In the last three articles I have discussed creating an environment that supports self-control and strategies such as pacing yourself, managing energy, adequate sleep, regular exercise, and balanced work scheduling.

But if you want to develop self-control and maintain willpower, you should also avoid excessive stress, and when impossible to avoid it, you must manage it. Excess cortisol impairs function in the prefrontal cortex – an emotional learning center that helps regulate the “executive skills,” including self-control.  Prolonged exposure to cortisol has been shown to shrink the hippocampus by up to 14%.

In stressful situations, your weakest executive skills fail first and become more pronounced. Fatigue and information overload tend to weaken them further. So avoiding, releasing or being able to manage stress is important.

An article in the September, 2014 issue of the Reader’s Digest (A new way of thinking by Philip Preille) reported that a few years ago a major U.S. study confirmed previous findings that high levels of cortisol, when produced for too long, impair mental retention. The alleviating factor is face-to-face contact with others and both building relationships and volunteering has been shown to relieve stress.

All evidence reports to social activities – anything from bridge clubs to evening classes, particularly volunteerism – to relieving stress. Individuals who double up on their volunteering activities, for example, live on average up to 44% longer than non-volunteers.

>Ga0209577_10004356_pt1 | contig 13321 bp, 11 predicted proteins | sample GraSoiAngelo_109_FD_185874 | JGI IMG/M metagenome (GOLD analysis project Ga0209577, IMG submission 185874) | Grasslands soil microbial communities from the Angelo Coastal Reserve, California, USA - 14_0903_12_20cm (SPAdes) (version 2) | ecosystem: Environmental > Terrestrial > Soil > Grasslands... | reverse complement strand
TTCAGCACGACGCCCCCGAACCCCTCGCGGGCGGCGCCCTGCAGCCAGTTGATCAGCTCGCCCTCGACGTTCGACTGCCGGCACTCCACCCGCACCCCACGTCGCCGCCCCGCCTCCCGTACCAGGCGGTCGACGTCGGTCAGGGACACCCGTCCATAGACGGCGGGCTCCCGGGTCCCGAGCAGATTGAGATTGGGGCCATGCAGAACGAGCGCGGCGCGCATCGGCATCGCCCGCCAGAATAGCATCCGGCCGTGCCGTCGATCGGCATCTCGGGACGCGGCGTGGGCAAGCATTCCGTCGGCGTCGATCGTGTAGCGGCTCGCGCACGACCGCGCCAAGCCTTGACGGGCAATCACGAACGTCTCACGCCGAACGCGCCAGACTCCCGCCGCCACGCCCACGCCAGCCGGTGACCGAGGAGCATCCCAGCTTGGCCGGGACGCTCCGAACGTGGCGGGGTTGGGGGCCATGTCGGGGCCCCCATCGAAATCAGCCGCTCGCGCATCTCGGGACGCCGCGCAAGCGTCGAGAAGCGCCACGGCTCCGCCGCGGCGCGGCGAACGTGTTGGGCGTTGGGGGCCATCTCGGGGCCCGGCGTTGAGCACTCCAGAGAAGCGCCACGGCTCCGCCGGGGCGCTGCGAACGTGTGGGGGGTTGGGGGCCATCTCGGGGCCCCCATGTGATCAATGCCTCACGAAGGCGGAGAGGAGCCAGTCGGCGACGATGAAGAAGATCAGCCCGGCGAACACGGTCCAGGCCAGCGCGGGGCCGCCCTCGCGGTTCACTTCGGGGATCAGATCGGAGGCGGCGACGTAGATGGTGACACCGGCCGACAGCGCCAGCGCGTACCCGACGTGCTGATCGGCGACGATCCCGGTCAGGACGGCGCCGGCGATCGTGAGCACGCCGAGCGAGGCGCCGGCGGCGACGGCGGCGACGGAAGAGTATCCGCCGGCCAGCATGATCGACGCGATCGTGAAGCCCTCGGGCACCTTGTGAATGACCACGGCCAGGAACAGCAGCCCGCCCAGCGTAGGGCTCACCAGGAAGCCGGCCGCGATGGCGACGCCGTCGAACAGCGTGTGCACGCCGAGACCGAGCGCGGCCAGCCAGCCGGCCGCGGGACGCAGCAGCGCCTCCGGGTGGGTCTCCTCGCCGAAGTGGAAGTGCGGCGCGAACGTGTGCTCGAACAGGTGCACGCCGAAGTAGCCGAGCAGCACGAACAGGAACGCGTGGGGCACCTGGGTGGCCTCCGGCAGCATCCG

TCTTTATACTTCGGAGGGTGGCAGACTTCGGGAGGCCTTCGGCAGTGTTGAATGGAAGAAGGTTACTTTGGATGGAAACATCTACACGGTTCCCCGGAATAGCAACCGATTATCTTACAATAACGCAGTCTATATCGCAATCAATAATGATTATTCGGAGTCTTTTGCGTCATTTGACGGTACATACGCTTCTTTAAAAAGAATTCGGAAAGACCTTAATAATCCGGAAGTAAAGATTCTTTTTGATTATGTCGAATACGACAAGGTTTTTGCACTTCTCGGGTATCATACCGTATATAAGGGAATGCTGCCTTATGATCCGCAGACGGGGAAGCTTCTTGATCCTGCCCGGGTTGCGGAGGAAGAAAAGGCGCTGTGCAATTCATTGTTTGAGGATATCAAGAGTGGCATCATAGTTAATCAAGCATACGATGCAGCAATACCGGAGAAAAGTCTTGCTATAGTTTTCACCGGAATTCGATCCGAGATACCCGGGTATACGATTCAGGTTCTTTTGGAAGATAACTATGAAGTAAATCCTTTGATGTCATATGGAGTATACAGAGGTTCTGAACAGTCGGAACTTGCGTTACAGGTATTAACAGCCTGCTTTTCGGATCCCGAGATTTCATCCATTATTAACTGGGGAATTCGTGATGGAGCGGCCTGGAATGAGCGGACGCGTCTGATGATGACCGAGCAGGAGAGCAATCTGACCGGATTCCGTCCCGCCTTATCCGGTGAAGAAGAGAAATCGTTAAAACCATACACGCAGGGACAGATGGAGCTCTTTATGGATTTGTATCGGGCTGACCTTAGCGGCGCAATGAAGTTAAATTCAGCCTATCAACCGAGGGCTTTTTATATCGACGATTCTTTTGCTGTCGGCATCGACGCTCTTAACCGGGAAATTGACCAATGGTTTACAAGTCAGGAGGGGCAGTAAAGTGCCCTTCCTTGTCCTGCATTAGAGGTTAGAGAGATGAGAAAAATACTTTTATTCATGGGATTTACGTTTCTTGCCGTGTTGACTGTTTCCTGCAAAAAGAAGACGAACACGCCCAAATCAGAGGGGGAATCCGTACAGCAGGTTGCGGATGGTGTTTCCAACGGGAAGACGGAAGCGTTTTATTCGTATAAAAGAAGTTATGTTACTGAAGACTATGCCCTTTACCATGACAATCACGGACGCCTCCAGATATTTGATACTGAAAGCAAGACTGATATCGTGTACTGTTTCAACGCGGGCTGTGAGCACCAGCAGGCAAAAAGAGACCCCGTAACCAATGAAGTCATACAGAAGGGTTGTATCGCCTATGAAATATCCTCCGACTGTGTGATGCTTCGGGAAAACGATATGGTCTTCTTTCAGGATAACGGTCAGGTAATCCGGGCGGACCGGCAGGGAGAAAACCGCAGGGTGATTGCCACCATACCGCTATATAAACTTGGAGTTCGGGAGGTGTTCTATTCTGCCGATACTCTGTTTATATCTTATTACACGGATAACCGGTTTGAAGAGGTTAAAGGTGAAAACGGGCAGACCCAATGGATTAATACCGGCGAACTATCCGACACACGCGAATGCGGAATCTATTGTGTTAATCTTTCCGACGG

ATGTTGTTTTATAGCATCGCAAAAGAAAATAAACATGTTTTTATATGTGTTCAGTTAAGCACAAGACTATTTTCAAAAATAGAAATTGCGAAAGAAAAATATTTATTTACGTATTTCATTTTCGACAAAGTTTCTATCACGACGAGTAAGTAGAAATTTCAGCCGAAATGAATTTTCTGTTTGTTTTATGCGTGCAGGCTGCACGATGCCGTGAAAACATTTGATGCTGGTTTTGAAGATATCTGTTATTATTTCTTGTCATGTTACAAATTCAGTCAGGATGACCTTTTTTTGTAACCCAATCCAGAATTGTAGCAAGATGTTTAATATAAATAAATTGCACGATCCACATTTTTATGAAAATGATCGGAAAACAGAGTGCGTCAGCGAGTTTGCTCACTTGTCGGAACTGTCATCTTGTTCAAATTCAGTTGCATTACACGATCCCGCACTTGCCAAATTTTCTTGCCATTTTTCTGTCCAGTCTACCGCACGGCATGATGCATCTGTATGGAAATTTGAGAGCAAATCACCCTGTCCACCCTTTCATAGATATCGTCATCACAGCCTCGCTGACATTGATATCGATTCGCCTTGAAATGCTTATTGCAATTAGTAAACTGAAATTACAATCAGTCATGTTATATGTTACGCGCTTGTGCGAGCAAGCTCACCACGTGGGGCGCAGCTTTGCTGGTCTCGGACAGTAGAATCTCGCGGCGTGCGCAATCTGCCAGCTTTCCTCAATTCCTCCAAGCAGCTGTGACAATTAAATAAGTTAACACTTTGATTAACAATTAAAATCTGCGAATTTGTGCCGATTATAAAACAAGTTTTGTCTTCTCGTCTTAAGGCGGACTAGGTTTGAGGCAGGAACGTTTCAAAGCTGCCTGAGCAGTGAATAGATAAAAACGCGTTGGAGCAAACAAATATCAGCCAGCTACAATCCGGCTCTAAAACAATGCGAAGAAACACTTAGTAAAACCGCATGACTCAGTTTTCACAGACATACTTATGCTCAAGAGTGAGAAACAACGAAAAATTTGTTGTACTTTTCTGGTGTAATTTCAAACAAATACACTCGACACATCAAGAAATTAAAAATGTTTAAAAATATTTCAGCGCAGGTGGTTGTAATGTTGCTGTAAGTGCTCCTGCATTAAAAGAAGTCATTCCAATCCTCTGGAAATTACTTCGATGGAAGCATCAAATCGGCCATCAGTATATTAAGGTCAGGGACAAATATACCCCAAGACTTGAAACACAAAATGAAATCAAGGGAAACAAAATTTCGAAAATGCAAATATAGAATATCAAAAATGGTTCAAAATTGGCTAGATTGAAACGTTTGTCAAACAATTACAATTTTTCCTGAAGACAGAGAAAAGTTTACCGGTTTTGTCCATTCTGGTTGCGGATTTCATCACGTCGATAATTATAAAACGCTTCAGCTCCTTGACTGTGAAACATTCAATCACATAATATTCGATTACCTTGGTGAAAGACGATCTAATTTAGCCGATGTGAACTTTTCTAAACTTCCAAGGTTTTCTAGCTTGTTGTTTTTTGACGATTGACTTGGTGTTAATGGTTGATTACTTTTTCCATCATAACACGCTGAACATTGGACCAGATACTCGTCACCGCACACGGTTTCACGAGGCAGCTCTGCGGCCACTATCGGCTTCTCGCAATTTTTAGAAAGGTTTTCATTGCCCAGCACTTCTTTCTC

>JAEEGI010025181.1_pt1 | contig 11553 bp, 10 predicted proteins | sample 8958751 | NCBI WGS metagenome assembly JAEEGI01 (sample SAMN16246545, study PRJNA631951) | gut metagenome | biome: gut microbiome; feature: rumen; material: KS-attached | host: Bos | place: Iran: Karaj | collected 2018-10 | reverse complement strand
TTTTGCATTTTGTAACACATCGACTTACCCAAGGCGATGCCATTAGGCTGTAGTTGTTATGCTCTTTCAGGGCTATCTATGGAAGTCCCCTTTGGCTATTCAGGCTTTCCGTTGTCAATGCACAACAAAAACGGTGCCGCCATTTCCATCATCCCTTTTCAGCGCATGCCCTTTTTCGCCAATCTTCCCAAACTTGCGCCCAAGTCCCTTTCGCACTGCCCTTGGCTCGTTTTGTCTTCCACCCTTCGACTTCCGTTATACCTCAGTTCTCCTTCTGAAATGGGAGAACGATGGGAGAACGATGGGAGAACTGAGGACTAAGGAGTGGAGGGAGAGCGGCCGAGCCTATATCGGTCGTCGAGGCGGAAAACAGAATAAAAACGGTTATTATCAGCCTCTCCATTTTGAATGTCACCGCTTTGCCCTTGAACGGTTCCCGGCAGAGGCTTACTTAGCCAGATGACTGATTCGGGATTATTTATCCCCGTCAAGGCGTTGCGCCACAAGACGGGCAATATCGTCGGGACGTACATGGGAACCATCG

Activities such as meditation, yoga and relaxation, all commonly used to relieve stress, can change brain structure so that brain processes are more efficient. Meditation has been shown to have a positive effect on the immune system and cardiovascular function as well as the brain. In one study, those who meditated showed less activity in the brain area associated with negative emotions such as anger and anxiety and more activity those areas associated with optimism and confidence – and these emotions have an impact on energy.

A popular stress-reducing activity that has gained momentum is coloring books for adults. Psychologists claim it can be as effective as meditation in lowering stress levels. Discover what works best for you, and develop a daily or weekly routine that incorporates stress-reducing activities.

To avoid stress, don’t multitask. Dr. Amir Allen Towfigh, a neurologist with Weill Cornell Medical Center claims that multitasking can jam up your brain processing. He says our frontal lobes are the main engines directing our attention, and they have a limited amount of processing power. Multitasking puts further strain on your executive skills since it requires you to bring back important pieces of information for each task as you switch back and forth between them.

You might also re-examine your workload. Simplify if possible. Delegate and outsource. And of course, pace yourself as mentioned in the last blog article. European experiments have shown that short, three-minute breaks every hour helps rejuvenate people more than two fifteen-minute breaks.

I also suggest that you stop making or accepting phone calls, checking email or initiating new work 15 or 20 minutes before you normally leave work. Use that time to organize the unfinished work, your working area, prepare for the next day, and make the transition from work to home. Kenneth Ziegler, author of Getting organized at work, claims that taking work home in your head doesn’t help your job performance as much as it hurts your personal life.